March 14, 2012 / 6:08 PM / 5 years ago

UPDATE 8-Oil falls on U.S. stock build, Iran eyed

* U.S., UK say to keep pressure on Iran
    * U.S. crude in Cushing hub at 9-month high
    * Brighter U.S. Fed outlook lifts dollar
    * Coming up: U.S. weekly jobless claims, Thursday


    By Gene Ramos	
    NEW YORK, March 14 (Reuters) - Oil futures dropped
 on Wednesday after data showed U.S. crude stockpiles
rose last week for the fourth time in a row and the dollar
strengthened, tempering investor appetite for riskier assets. 
    Trading was choppy but prices clawed back briefly in the
early afternoon after U.S. President Barack Obama, in a joint
news conference with British Prime Minister David Cameron, said
the window for a diplomatic solution with Iran over Tehran's
nuclear program was shrinking. 	
    Crude stocks at the U.S. delivery hub in Cushing, Oklahoma
surged 2.5 million barrels to a nine-month high, government data
showed. Inventories there have risen for eight straight weeks,
amassing the biggest eight-week gain since January 2009. 
 
    "WTI (West Texas Intermediate) futures are increasingly
showing the strains of a 10-million-barrel build at Cushing
since mid-January," said Jim Ritterbusch, president of
Ritterbusch & Associates in Galena, Illinois.  	
    In total, U.S. crude stockpiles increased by 1.8 million
barrels to 347.5 million barrels, weekly data from the Energy
Information Administration showed, in line with the forecast in
a Reuters poll.
    "The build in Cushing stocks has widened Brent's premium to 
$20 and you're seeing the strength in the dollar discourage
buying of riskier assets," said Hamza Khan, analyst at the
Schork Group in Villanova, Pennsylvania.
    In London, ICE Brent crude for April delivery 
settled at $124.97, down $1.25, or 0.99 percent. It settled at
$126.22 on Tuesday, the highest close for front-month Brent
since April 8, 2011.
    U.S. April crude settled at $105.43, falling $1.28,
or 1.2 percent.
    Brent's premium against U.S. crude closed at $19.54, from
$19.51 on Tuesday. 
    Brent's total trading volume dipped 14.8 percent from its
30-day average, Reuters data showed. U.S. crude volume was down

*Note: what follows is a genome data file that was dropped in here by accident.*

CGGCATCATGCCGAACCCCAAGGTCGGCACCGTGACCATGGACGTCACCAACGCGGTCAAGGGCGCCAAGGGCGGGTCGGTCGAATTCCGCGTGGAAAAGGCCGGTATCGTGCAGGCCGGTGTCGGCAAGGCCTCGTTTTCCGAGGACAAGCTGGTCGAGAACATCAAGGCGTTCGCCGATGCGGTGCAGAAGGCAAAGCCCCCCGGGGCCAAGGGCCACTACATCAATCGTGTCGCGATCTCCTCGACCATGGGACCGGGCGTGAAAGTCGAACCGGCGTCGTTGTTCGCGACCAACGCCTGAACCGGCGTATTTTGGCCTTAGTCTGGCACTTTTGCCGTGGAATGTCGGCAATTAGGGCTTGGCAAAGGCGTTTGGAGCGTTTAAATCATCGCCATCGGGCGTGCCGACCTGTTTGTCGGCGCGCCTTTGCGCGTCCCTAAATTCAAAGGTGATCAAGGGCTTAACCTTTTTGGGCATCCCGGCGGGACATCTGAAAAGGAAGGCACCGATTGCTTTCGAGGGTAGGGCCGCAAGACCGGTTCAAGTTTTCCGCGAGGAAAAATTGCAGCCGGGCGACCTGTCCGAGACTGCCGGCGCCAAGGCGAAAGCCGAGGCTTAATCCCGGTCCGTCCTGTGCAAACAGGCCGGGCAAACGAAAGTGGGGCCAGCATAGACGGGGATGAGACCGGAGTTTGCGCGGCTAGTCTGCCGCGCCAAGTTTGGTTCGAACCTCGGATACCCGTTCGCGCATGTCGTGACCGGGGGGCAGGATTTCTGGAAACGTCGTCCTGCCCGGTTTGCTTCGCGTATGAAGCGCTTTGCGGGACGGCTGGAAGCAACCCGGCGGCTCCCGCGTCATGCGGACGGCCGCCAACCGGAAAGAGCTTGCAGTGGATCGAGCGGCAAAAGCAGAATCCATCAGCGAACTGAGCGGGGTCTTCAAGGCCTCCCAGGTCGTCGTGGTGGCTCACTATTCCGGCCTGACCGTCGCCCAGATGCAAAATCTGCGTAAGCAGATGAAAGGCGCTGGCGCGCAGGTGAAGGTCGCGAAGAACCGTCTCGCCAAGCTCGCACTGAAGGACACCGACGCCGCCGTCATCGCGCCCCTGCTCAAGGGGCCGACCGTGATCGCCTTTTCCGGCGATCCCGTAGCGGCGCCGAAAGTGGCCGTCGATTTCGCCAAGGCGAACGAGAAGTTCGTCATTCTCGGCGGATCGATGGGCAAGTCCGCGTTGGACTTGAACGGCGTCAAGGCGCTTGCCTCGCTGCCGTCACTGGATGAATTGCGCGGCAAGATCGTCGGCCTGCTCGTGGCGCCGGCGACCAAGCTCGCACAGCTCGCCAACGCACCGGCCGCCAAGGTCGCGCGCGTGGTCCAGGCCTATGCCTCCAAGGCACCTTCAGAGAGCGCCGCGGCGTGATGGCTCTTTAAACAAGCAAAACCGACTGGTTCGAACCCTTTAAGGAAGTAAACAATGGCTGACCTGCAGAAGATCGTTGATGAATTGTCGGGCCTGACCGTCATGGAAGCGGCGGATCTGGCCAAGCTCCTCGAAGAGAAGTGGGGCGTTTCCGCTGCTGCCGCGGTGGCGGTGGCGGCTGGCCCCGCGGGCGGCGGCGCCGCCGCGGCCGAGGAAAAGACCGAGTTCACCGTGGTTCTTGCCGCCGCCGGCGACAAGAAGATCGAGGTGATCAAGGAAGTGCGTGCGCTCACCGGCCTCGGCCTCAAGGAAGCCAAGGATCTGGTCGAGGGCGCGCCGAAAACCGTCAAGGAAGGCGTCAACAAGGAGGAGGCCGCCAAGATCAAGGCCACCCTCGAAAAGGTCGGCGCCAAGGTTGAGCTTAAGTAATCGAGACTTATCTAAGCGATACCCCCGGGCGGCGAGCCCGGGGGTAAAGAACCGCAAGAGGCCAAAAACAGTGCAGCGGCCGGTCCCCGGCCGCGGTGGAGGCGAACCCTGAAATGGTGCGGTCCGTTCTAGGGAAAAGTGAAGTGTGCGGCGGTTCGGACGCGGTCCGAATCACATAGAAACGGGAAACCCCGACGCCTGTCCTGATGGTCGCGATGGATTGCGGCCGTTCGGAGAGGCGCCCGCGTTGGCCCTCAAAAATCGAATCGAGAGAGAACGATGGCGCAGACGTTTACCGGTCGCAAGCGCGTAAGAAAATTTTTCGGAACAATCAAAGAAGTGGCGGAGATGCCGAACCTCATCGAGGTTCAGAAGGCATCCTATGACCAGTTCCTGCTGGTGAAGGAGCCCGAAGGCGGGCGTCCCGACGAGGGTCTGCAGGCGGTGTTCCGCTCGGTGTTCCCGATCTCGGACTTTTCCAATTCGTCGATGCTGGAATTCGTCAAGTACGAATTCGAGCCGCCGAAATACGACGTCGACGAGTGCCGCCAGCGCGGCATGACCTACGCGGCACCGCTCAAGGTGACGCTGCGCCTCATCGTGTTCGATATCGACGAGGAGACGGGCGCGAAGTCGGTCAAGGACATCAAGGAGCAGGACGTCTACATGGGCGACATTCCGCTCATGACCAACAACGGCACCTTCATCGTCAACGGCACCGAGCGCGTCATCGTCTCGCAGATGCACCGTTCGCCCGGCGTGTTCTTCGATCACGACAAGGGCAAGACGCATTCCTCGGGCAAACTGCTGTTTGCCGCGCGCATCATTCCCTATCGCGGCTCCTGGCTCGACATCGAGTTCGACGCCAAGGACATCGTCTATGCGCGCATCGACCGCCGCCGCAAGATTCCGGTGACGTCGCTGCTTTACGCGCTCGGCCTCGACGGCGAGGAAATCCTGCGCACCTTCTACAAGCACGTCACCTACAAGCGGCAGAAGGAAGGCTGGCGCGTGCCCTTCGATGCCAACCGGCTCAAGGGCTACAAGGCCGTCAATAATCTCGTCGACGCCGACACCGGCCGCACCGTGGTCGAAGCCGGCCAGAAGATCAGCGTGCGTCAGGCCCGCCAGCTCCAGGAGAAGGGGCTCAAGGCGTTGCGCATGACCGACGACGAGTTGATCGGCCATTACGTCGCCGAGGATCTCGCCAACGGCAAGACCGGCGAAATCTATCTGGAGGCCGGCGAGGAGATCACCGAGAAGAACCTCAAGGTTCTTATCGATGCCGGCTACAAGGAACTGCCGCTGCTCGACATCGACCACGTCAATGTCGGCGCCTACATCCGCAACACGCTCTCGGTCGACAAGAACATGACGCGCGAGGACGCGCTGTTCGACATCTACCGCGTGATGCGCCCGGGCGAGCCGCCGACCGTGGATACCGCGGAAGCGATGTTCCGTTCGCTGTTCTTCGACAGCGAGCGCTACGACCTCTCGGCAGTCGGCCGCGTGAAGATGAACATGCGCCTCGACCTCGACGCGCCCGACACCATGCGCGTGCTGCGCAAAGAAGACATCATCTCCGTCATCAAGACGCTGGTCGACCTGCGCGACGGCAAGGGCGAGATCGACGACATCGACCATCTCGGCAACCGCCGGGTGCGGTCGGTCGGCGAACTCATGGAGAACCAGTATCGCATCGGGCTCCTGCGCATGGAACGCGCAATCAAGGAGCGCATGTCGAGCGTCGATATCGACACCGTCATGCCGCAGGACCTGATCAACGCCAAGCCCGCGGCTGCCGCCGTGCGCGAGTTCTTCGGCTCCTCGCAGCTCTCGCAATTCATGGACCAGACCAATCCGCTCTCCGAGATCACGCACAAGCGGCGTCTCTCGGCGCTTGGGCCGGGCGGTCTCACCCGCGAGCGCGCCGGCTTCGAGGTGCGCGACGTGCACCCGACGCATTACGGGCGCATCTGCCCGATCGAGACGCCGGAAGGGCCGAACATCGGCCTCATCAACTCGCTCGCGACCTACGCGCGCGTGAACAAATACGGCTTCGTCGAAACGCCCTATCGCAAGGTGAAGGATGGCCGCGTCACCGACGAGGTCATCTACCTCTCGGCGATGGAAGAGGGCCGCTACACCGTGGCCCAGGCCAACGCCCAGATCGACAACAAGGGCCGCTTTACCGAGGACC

10.8 percent from its 30-day average.     
               
    DOLLAR GAINS	
    The dollar was up 0.48 percent against a basket of
currencies in late trading, hitting an 11-month high
against the yen and a one-month peak against the euro. 
    The greenback strengthened after the U.S. Federal Reserve,
in a statement issued on Tuesday following a policy meeting,
painted a moderately brighter outlook for the U.S. economy.
 Gains in the dollar can pressure dollar-denominated
commodities by making them more expensive to consumers using
other currencies.	
    In euro terms, Brent crude was just below all-time highs set
in the previous session, piling pressure on a fragile economic
recovery in Europe, which is lagging the United States and Asia.
 
    IRAN TENSIONS 
    Obama urged Tehran to seize the opportunity of talks with
world leaders to avert "even worse consequences", and said the
United States and Britain would keep up the pressure on Iran. 	
    The West suspects Iran of using its nuclear program to build
atomic weapons, which Tehran denies. The United States and the
European Union have imposed sanctions against Iran for its
disputed nuclear activities, and mounting tensions between the
Islamic Republic and the West have elevated crude oil prices.
    After dallying for days, Iran on Wednesday said it welcomed
the resumption of stalled nuclear talks with six world powers,
saying the two sides should set "the date and the venue",
Iranian media reported. 
    A Reuters/Ipsos poll showed on Tuesday that most
Americans would support U.S. military action against Iran if
there were evidence that it was building nuclear weapons, even
if such action led to higher gasoline prices. 
    Iranian oil officials, meanwhile, showed no signs of alarm
about potential international sanctions, saying their Asian
customers remain loyal. 	
     "Trading has been choppy all day, but the headlines from
Washington regarding Iran pulled prices briefly from the lows,"
said Chris Dillman, analyst at Tradition Energy in Stamford,
Connecticut.

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